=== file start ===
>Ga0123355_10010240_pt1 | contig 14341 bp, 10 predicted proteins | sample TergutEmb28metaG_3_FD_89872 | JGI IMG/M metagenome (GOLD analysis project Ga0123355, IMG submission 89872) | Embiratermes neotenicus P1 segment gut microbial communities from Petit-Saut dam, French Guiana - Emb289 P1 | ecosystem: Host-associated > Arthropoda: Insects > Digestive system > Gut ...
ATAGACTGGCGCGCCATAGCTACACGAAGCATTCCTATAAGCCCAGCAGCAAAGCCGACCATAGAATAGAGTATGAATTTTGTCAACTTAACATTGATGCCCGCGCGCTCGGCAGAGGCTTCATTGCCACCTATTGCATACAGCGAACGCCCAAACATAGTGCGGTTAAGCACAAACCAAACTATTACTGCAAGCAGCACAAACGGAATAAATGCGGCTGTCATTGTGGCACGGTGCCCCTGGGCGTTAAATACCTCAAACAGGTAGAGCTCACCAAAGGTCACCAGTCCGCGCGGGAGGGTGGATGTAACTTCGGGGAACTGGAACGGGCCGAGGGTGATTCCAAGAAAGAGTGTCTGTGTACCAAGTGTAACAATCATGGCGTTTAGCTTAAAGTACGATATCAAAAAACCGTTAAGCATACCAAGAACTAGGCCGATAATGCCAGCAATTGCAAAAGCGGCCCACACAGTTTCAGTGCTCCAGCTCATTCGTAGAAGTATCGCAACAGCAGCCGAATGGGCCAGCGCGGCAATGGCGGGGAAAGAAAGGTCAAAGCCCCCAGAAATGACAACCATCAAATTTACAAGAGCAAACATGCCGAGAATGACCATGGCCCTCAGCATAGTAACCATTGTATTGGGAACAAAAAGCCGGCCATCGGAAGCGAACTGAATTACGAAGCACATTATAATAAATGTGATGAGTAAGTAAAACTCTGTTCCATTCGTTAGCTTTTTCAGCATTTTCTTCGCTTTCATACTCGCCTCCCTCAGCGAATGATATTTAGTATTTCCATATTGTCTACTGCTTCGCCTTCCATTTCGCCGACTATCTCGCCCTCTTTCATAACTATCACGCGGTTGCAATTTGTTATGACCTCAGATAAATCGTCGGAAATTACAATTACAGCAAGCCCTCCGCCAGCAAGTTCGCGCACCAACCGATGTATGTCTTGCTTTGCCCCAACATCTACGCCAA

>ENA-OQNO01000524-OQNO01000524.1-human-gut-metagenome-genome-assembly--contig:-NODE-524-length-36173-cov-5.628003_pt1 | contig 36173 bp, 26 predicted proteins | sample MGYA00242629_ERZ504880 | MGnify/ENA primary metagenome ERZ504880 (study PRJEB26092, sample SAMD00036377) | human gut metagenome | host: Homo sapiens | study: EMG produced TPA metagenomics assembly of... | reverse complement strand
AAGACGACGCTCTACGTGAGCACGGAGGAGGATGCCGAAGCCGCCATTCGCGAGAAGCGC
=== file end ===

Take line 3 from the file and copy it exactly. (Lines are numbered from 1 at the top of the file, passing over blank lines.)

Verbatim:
>ENA-OQNO01000524-OQNO01000524.1-human-gut-metagenome-genome-assembly--contig:-NODE-524-length-36173-cov-5.628003_pt1 | contig 36173 bp, 26 predicted proteins | sample MGYA00242629_ERZ504880 | MGnify/ENA primary metagenome ERZ504880 (study PRJEB26092, sample SAMD00036377) | human gut metagenome | host: Homo sapiens | study: EMG produced TPA metagenomics assembly of... | reverse complement strand